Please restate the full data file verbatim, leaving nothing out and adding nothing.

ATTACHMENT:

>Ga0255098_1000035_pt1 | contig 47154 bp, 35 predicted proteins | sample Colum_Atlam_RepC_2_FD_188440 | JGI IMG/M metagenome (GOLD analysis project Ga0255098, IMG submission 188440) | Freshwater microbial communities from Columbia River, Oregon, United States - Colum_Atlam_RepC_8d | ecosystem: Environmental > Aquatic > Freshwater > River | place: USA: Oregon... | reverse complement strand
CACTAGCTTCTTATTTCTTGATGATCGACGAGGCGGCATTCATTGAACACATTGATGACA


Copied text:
>Ga0255098_1000035_pt1 | contig 47154 bp, 35 predicted proteins | sample Colum_Atlam_RepC_2_FD_188440 | JGI IMG/M metagenome (GOLD analysis project Ga0255098, IMG submission 188440) | Freshwater microbial communities from Columbia River, Oregon, United States - Colum_Atlam_RepC_8d | ecosystem: Environmental > Aquatic > Freshwater > River | place: USA: Oregon... | reverse complement strand
CACTAGCTTCTTATTTCTTGATGATCGACGAGGCGGCATTCATTGAACACATTGATGACA